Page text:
Tuesday, January 13, 2015

More Reasons to Homeschool....in the News

homeschool, argument for homeschooling, educational reform
I do realize that I am biased toward a homeschool paradigm, but I have done a fair amount of reading and researching on what learning, knowledge, achievement, wisdom are, and I think that the schools are coming at it all wrong. I feel that they, the school admins, are working in a panic, trying to meet some pie-in-the-sky idea of what it looks like to be educated in this country and I so disagree with their idea of what that looks like. I'm not suggesting that the admins don't have the hearts of the kids in their goals and I'm not saying that I have the answers, but I do approach the questions from a different direction.

According to a January 13, 2015 Huffington Post article called 4 Surprising Reasons Why Preschool and Kindergarden Must Change, the author Rob Furman, an elementary principal, an author, and a lecturer, took a look at the perceived need to rework the school system to meet the quintessence of public focus:  standards.  Furman recommended huge changes...for four- and five-year-olds!  

MORE attandence.
MORE structure.
MORE rigor.
MORE regulation.

I disagree. Strongly.

I recently read that over a million kids drop out of school every single year. That rate is alarming. I honestly think that the tremendous loss wouldn't happen if less attention was paid to standards and more attention was paid to human beings. Because the loss of these students is more than just an exodus from the school system, it is a loss of the productivity of over a million more people each year. Those million kids certainly don't drop out with high feelings of self-esteem, a can-do attitude, and a positive view of their future. The school system has killed them, crushed them.

I would love to see a paradigm shift in this country in our approach to education. An approach that seeks to encourage the pursuit of knowledge, that seeks to enlighten, inform, support, and encourage kids, humans to reach for their highest potential, to follow their dreams, to take a moment and figure out what is meaningful to them, and to simply lay down the pressure and stress and allow kids to do what they do naturally:  learn.

I know, I am no professional (hey wait, YES I AM!) and I know I haven't shared all of my sources for my point of view with you. What I offer is simply my perspective on what I believe truly allows a child, a human being the freedom and individuality to flourish in their own way. No competition, no standards, no common core, just a person and their life.

You might also like these posts:
Parents Need to Deschool Too
Strategies and Stuff for Successful Homeschool Parenting
How to Homeschool
Teaching Things I Don't Know
Homeschooling Strategies

1 comment:

  1. Hi Karen, I just found your blog, it is interesting and informative. I homeschooled my son from grade 6 through high school. He was having difficulty with anxiety and panic problems, seeing a pediatric psychologist and trying to learn new coping strategies. The thought of himself going to middle school was causing him so much angst, that I made the decision to homeschool...it was one of the best things I did. He achieved, really achieved academically. When in 10th and 11th grade, he was able to take college courses at our local community college. His English professor told everyone in the class that he never gave an 'A' grade because is would mean you were proficient and would be able write for a living. He was distrustful of my son's homeschooling. Guess who got the first and only 'A' given by the professor? A tenth grade homeschooler! He tested out of required mathematics and got an 'A' in chemistry. He now, at the age of 19, owns a company that was awarded a civic contract for building revitalization housing. He is also a full-time college student who is on the President's List at the community college. I could go on and on about him.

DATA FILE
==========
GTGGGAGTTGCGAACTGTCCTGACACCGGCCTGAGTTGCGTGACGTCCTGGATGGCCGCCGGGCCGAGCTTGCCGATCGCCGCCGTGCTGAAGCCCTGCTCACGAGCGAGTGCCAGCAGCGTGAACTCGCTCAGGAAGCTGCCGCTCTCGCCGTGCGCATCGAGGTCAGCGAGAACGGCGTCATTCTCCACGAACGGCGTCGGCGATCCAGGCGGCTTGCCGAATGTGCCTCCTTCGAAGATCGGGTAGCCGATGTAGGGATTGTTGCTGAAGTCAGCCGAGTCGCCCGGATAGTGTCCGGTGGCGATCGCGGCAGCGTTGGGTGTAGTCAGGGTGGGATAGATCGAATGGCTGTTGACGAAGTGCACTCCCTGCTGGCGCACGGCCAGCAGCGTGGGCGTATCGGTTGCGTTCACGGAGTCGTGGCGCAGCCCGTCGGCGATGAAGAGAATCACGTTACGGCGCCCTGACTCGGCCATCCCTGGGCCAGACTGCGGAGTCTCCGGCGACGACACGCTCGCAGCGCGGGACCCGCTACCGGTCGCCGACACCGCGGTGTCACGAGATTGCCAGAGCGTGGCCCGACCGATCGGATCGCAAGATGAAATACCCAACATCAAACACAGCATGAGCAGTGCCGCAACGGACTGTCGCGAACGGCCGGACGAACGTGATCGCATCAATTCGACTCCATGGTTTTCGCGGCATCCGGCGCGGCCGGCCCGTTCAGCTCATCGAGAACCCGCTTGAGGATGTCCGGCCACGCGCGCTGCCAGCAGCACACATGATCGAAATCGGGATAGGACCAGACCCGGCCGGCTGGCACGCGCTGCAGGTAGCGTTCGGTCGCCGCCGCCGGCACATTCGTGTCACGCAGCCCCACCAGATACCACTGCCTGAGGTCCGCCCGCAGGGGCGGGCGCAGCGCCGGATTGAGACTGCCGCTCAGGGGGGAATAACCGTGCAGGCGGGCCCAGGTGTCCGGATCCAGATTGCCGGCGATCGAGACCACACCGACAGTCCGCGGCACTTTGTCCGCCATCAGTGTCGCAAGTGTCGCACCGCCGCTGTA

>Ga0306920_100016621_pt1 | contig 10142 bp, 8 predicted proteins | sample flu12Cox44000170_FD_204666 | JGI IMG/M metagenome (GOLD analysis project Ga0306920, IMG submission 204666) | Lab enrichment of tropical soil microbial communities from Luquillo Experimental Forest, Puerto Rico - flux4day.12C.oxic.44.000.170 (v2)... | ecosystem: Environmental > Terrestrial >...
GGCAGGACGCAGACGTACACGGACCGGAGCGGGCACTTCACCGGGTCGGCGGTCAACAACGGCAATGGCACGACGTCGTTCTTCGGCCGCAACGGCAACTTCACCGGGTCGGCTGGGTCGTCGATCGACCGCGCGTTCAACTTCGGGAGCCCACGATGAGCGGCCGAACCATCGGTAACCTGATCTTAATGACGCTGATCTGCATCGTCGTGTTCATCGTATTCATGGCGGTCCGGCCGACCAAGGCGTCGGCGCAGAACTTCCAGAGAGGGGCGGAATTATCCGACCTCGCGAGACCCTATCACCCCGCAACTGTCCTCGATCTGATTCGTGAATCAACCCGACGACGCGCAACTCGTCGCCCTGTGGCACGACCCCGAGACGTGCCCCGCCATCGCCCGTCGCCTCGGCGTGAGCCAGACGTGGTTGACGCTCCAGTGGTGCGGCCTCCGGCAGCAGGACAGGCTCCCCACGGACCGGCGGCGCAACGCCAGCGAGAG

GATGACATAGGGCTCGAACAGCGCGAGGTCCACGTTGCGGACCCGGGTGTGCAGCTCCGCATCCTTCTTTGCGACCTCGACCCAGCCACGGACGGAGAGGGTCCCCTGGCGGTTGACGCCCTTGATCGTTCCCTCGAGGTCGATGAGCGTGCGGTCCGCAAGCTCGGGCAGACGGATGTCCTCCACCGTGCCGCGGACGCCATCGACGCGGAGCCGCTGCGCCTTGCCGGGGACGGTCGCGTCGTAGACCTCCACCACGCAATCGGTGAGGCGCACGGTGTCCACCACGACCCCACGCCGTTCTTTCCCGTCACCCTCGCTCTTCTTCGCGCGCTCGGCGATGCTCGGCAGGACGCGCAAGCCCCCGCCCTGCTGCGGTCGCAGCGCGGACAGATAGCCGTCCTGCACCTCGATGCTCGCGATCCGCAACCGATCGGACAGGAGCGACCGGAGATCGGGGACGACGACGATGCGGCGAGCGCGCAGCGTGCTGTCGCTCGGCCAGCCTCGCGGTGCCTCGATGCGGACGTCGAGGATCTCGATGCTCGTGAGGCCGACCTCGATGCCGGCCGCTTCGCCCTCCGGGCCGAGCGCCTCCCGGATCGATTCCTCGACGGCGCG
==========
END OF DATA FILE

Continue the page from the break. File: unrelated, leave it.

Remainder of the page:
My daughter was homeschooled from grades 2-until the very end of 4th grade when I needed to send her back to school because my health deteriorated and I was unable to give homeschooling the attention is required, she needed to take standardized PSSA testing with the rest of the students. The school principal did not want her to take the PSSA tests, sure that she would drag down the schools score. In the end, the principal delayed the her admittance as much as she could. In the end, my daughter had to take the science portion of the tests. She knocked their socks off. They were stunned by this homeschool girl, who had never taken those kinds of tests, out scoring their over-tested pupils. During the 5th grade, she continued her stellar performance and was recommend to test for the Johns-Hopkins Center for Talented Youth. This past year, 6th grade, she was on the 'Distinctive Honors' honor roll in middle school and elected as student of the month this past March.

    She still longs to be homeschooled and my youngest girl, who is going into 3rd grade also wants to be homeschooled. My health is improving some and we are giving it a trial run this summer.

    There were times during the homeschool year that the kids didn't feel able to focus. We would by able to work around that by deferring the class to the next day or going on a field trip to someplace interesting, like a cave, the zoo, a historical site such as Gettysburg or a children's museum. Within a day or two, they would be ready to hit the books again. Flexibility enable me to meet the need of the child, rather than the needs of the school.

    Thank you for your valuable site.



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